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When is the right time to buy your kid their first drum set?

You’ll probably just know. There’s no right or wrong age or ability level that comes with having drums. If you see sustained passion and drive in wanting a kit, that’s a good point to think of a window of time that’s comfortable for you: if your kid is still interested in, say, 6 months, it’s the right time to invest.

Once you’ve decided to buy a drum set, do you choose an electronic or acoustic kit?

Why you should get an electronic kit

  • Most parents go for electronic drums because they sound awesome just by tapping them (and triggering preset sounds)
  • They come with many creative sounds (like lasers and crickets) that are fun for kids
  • They’re virtually silent and run through headphones
  • You can fold them up and put them in the closet
  • They don’t have that big of a footprint
  • They come with built-in practice tools like metronomes and the ability to play along to a song and hear both the music and the drums at the same time

You should go with one of the three major brands: Roland, Yamaha, or Alesis. They all have great beginner kits that you can buy for around $500.

Why you should get an acoustic kit

They may be bigger, louder, and less easy to put away, but this is the instrument most of us want to play. When you sit down at an acoustic kit with real cymbals and vibrations, and learn how to play with touch and feel, it’s a dream come true. The feeling of a real drum kit unfortunately just can’t be replicated on an electronic kit.

The big six brand names in acoustic drums are Yamaha, Pearl, Tama, Ludwig, Mapex, and Sonor. These hold great resale value, so if your kid ever decides drums aren’t for them after all, you shouldn’t have a problem selling them on your local classifieds.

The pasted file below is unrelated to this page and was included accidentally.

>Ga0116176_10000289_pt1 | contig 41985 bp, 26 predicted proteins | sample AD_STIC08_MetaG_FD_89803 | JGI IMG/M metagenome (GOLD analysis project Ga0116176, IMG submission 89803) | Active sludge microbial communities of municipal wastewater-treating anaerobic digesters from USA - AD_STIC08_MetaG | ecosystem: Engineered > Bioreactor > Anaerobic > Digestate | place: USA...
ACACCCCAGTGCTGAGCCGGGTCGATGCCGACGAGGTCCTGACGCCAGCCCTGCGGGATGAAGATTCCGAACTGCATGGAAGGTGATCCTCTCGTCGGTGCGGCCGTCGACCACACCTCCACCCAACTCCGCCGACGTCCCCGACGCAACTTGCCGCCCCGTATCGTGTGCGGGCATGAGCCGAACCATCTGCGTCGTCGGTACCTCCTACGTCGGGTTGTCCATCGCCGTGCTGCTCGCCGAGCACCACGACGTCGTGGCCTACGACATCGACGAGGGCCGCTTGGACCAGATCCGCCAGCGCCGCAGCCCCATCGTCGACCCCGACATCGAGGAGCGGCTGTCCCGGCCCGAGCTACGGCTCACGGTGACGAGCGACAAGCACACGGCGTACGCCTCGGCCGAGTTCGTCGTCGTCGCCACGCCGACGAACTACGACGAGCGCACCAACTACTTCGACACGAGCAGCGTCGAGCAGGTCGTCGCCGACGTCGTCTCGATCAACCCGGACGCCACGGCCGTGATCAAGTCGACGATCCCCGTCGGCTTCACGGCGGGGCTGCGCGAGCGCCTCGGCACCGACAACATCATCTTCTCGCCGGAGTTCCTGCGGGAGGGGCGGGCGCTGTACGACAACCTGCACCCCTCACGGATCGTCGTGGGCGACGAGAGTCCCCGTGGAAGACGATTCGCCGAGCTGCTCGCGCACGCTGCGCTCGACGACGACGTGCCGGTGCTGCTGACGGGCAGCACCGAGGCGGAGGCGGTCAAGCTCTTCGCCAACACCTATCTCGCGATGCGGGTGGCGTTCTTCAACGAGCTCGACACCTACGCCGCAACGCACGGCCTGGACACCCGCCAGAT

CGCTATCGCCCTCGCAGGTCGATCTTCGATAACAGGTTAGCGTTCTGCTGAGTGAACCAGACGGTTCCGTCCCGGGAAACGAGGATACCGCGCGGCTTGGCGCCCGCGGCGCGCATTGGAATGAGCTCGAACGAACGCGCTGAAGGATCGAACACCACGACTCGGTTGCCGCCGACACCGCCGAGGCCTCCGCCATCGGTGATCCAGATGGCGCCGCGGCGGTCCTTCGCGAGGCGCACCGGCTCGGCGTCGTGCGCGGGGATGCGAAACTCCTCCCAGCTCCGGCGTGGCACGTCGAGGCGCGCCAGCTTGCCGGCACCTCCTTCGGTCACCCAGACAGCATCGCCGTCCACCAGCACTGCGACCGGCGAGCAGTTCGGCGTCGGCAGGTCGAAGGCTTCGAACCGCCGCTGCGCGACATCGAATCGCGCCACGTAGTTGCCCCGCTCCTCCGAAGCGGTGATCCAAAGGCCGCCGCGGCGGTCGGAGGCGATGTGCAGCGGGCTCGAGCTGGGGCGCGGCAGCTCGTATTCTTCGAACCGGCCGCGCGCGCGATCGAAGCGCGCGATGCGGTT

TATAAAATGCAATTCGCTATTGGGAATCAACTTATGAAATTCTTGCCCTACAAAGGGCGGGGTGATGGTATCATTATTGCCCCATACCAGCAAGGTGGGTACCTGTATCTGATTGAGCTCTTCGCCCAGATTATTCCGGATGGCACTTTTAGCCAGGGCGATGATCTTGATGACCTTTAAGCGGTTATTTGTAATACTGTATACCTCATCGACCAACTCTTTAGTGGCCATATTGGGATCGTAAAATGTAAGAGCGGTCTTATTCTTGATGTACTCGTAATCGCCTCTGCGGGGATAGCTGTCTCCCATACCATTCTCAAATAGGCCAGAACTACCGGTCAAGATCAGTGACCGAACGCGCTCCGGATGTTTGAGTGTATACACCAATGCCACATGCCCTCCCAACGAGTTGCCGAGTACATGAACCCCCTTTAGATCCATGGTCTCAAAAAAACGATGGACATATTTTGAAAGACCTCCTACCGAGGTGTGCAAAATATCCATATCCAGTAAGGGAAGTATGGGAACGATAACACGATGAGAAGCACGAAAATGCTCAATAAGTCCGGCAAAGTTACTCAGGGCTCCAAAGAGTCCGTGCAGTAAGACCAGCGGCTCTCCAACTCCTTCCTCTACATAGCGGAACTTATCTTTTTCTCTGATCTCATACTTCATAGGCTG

Tips for buying drums for kids

It’s important to try and get smaller shell sizes, especially if your child is still very young. Avoid a bass drum bigger than 18″ and look for shallower toms that you can raise up as your child grows.

Many kits come with cymbals, but if they don’t, it’s important to at least get hi-hats, a crash cymbal, and a ride cymbal. Here are four entry level cymbal packs that will have this combination, and they will sound great and work for many years:

  • Sabian SBR/B8X
  • Zildjian PLANET Z/ZBT
  • Paiste PST3/PST5
  • Meinl HCS

Drums and cymbals tend to hold their resale value, so you should search your local classifieds to see what’s available before you head to your nearest music store.

Once you have a drum set, check out the courses and lessons on Drumeo. We now have an entire support team for kids and just released a new show called The Rhythmic Adventures of Captain Carson, which exposes kids to rhythms and drums in a fun and colorful way.

Download the Drumeo Kids app or check out all of the episodes in the Drumeo members area!

This video is part of a ‘quick tips’ series for parents to inspire kids to play drums:

1. How To Get Your Kid Interested In The Drums
2. How To Teach Kids Simple Rhythms
3. How To Make A Homemade Drum Set
4. How To Support Your Kid’s Passion For Drums
5. How To Encourage Your Child To Not Quit Drums
6. How To Buy A Drum Kit For Your Child

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